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Textile Terminologies from the Orient to the Mediterranean and Europe, 1000 BC to 1000 AD By Salvatore Gaspa, Cécile Michel, Marie-Louise Nosch
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The papers in this volume derive from the conference on textile terminology held in June 2014 at the University of Copenhagen. Around 50 experts from the fields of Ancient History, Indo-European... More > Studies, Semitic Philology, Assyriology, Classical Archaeology, and Terminology from twelve different countries came together at the Centre for Textile Research, to discuss textile terminology, semantic fields of clothing and technology, loan words, and developments of textile terms in Antiquity. They exchanged ideas, research results, and presented various views and methods. This volume contains 35 chapters, divided into five sections: • Textile terminologies across the ancient Near East and the Southern Levant • Textile terminologies in Europe and Egypt • Textile terminologies in metaphorical language and poetry • Textile terminologies: examples from China and Japan • Technical terms of textiles and textile tools and methodologies of classifications< Less
Common Birds of The Brinton Museum and Bighorn Mountains Foothills By Paul Johnsgard, Jacqueline Canterbury
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Part I. The Brinton Museum and Its Birds Part II. Profiles of 48 Common Local and Regional Birds: Ring-necked Pheasant, Sharp-tailed Grouse, Great Blue Heron, Turkey Vulture, Osprey, Bald Eagle,... More > Cooper’s Hawk, Red-tailed Hawk, Rough-legged Hawk, Sandhill Crane, Killdeer, Eastern Screech-Owl, Great Horned Owl, Broad-tailed Hummingbird, Calliope Hummingbird, Belted Kingfisher, Downy Woodpecker, Red-naped Sapsucker, Northern Flicker, American Kestrel, Western Wood-Pewee, Say’s Phoebe, Eastern Kingbird, Black-billed Magpie, American Crow, Common Raven, Tree Swallow, Cliff Swallow, Black-capped Chickadee, Mountain Chickadee, Red-breasted Nuthatch, Brown Creeper, House Wren, American Dipper, Mountain Bluebird, Cedar Waxwing, Yellow Warbler, Yellow-rumped Warbler, Spotted Towhee, Vesper Sparrow, Dark-eyed Junco, Western Tanager, Black-headed Grosbeak, Lazuli Bunting, Western Meadowlark, Gray-crowned Rosy-Finch, House Finch, Cassin’s Finch, Red Crossbill, Pine Siskin, American Goldfinch< Less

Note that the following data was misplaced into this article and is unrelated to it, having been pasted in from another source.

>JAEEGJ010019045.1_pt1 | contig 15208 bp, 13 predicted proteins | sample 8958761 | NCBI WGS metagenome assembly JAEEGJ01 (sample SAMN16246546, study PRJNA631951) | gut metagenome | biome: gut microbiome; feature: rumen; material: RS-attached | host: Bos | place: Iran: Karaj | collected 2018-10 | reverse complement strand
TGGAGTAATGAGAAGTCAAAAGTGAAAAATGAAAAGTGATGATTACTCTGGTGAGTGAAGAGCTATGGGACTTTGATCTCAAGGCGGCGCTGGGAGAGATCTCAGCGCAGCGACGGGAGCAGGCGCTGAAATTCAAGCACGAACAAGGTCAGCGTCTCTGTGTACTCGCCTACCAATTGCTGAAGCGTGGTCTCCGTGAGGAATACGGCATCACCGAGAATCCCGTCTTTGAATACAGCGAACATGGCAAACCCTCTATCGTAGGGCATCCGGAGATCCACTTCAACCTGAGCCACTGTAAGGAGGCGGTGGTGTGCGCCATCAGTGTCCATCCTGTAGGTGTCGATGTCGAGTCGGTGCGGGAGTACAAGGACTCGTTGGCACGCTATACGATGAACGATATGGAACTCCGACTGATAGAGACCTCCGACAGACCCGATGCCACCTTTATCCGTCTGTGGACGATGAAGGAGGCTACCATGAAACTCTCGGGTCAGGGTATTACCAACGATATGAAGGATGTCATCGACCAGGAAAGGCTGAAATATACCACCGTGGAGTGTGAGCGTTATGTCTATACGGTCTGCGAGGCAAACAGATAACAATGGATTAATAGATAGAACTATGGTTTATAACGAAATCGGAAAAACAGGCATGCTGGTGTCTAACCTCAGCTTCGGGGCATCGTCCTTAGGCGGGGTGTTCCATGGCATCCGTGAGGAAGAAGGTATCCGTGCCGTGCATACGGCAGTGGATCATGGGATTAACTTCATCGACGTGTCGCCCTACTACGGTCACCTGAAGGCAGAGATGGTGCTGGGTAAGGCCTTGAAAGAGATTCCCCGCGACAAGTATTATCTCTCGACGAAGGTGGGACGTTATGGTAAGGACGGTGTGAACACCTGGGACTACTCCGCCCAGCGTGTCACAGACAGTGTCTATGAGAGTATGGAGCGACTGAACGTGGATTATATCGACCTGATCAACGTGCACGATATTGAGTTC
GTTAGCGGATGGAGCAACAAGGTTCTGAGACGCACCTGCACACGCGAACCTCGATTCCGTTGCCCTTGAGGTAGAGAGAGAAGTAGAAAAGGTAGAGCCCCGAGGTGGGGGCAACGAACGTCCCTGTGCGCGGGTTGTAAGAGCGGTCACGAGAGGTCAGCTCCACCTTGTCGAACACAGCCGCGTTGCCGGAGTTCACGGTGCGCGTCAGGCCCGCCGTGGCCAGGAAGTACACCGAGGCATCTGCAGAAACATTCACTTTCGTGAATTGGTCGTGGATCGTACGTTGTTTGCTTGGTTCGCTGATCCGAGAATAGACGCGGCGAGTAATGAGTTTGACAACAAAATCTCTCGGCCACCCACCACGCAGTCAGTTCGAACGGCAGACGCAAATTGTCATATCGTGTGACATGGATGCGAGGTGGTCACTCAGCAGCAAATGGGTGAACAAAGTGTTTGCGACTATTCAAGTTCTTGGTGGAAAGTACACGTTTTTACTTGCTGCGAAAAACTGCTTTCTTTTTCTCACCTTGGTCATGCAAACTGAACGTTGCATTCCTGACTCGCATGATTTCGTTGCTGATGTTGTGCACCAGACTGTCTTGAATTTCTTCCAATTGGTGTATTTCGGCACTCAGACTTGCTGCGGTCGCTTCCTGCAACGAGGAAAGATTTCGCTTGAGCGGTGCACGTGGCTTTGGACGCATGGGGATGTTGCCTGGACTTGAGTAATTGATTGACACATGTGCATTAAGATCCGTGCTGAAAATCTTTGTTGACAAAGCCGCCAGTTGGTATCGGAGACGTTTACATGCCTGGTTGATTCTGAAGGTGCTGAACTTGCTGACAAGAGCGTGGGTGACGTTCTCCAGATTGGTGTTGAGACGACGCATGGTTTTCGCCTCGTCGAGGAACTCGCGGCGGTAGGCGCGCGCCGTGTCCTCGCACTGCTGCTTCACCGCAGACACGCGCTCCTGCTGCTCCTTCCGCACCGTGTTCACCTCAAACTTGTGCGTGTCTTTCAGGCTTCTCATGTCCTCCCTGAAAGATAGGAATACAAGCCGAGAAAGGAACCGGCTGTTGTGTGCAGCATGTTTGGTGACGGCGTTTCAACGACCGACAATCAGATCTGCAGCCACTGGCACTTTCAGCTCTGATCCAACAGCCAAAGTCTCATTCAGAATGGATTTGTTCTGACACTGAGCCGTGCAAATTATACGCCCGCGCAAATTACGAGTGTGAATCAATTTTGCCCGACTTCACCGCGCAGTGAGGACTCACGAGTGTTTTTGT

Six Septembers: Mathematics for the Humanist By Patrick Juola, Stephen Ramsay
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This book is an introduction to or refresher course in higher mathematics for practitioners of digital humanities. Its purpose is to impart the concepts that underlie the mathematics they are likely... More > to encounter and to unfold the notation in a way that removes that particular barrier completely. It should enable humanist scholars to address complicated technical material with confidence. The individual subjects we tackle are (in order): logic and proof, discrete mathematics, abstract algebra, probability and statistics, calculus, and differential equations. This is not at all the order in which these subjects are usually taught in school curricula, and indeed, it is possible to take a course of study that does not include all of them. Our ordering is borne of our own sense of how best to convey the concepts of mathematics to humanists, and is, like mathematics itself, strongly cumulative.< Less
The North American Whistling-Ducks, Pochards, and Stifftails By Paul Johnsgard